Doctors will usually prescribe drugs whose consumption can be terminated after symptoms disappear. Treatment and management of gastritis and GERD are practically the same: “Signs that your GERD is cured include the ending of heartburns, or the stoppage of acid burping. GERD is not like hypertension or diabetes that require routine medication, but it can recur repeatedly. Drugs will only help a bit, but the first line of treatment is a lifestyle change,” dr. Firhat said.
GERD medication therapy usually lasts four to eight weeks. “When you have dutifully taken your medicine and change your lifestyle to a healthier one but there is no improvement, you have the option to undergo surgery to strengthen the flap located at the bottom of the throat, to prevent the entry of stomach acids into the esophagus. However, this might bring on further complications, so I suggest that you avoid this final option and use it as a last resort, and stick to lifestyle change,” dr. Firhat said.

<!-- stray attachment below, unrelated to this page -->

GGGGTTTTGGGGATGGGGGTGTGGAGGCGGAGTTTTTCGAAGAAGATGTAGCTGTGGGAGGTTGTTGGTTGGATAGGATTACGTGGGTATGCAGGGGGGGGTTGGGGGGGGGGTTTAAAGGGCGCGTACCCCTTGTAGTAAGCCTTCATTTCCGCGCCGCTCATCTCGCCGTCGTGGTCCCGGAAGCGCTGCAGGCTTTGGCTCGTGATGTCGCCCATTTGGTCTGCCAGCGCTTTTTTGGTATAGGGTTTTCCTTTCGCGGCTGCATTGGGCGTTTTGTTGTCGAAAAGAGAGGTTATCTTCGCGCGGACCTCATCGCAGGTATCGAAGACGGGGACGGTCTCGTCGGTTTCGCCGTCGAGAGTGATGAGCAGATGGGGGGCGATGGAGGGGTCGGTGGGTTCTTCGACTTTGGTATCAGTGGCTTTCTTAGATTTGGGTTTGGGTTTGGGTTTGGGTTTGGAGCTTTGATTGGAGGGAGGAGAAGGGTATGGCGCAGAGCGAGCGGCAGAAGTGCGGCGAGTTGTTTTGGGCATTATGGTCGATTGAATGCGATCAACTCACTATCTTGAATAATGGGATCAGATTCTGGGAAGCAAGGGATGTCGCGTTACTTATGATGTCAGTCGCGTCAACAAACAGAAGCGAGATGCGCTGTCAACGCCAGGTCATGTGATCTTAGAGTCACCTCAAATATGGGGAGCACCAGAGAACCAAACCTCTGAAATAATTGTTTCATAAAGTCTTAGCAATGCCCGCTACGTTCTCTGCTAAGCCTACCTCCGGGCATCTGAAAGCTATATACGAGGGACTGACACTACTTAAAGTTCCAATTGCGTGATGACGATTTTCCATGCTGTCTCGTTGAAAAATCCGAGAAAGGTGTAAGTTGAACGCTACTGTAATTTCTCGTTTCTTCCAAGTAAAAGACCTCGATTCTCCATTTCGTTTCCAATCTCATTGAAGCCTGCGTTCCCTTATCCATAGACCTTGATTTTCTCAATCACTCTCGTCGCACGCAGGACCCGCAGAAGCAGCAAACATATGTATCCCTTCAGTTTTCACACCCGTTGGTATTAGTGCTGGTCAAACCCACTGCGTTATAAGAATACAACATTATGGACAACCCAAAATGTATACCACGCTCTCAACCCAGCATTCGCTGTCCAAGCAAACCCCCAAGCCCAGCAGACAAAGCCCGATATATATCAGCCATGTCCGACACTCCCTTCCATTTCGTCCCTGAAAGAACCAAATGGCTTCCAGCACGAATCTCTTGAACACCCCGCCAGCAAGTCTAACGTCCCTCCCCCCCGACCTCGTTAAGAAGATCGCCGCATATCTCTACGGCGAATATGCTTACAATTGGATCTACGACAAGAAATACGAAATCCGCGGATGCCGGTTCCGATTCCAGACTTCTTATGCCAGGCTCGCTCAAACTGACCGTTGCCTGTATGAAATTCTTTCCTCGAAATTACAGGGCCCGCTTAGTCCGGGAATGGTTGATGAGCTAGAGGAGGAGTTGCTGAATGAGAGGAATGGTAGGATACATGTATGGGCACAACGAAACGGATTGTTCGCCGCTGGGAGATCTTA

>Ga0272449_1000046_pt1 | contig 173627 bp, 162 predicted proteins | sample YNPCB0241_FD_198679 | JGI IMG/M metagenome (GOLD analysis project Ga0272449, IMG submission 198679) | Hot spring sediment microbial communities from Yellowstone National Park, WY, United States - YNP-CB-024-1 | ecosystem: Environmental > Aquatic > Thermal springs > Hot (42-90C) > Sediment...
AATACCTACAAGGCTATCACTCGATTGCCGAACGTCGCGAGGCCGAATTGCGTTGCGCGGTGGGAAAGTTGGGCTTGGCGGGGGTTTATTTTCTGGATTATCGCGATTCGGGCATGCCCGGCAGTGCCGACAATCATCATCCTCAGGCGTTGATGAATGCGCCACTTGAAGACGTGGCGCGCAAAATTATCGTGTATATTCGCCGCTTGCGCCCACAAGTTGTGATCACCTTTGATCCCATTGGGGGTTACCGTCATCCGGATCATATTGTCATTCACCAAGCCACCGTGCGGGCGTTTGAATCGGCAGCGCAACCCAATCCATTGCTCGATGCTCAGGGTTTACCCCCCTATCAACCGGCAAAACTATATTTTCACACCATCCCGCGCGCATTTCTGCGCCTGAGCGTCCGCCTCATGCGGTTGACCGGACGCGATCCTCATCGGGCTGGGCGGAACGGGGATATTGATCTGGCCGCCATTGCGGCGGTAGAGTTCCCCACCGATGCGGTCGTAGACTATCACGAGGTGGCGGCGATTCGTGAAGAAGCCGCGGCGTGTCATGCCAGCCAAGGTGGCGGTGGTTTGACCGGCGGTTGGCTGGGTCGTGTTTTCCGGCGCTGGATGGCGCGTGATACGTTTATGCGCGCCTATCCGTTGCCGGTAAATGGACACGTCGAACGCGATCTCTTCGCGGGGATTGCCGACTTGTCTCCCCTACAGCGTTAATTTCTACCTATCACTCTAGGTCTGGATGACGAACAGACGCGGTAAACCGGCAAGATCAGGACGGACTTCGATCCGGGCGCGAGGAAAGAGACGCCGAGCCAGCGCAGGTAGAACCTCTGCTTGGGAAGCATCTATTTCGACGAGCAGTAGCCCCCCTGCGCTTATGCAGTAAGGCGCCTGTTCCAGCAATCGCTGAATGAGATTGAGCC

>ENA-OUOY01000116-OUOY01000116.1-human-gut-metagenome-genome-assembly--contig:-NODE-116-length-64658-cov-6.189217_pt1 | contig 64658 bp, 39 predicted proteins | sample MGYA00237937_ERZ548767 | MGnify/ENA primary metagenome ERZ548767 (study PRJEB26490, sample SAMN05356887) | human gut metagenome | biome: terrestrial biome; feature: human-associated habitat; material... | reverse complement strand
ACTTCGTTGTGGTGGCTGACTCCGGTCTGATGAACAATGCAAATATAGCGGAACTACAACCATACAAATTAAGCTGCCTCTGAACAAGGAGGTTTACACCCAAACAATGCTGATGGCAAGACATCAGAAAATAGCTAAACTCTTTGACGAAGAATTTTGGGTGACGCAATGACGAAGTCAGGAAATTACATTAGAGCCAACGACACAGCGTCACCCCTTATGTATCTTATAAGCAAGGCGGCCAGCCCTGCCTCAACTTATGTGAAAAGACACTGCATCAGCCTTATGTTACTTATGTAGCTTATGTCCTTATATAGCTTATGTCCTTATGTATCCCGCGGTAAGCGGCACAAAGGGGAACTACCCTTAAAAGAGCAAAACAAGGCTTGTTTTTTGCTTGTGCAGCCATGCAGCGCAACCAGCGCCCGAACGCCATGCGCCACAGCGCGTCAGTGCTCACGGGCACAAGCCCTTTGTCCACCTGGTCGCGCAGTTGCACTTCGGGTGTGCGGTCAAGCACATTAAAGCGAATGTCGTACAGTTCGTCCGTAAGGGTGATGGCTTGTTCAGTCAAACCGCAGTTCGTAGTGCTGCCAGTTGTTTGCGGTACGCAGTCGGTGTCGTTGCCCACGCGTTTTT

The suggested lifestyle change includes regular eating three times a day without skipping breakfast, sitting up straight for at least three consecutive hours after eating, reducing one’s weight by adhering to a regime of healthy diet and routine exercising, and most importantly, quitting tobacco. It is important to note that GERD symptoms can worsen because of stress, or improve with better mental, emotional, and psychological health. Stress management is key in avoiding illnesses. (est)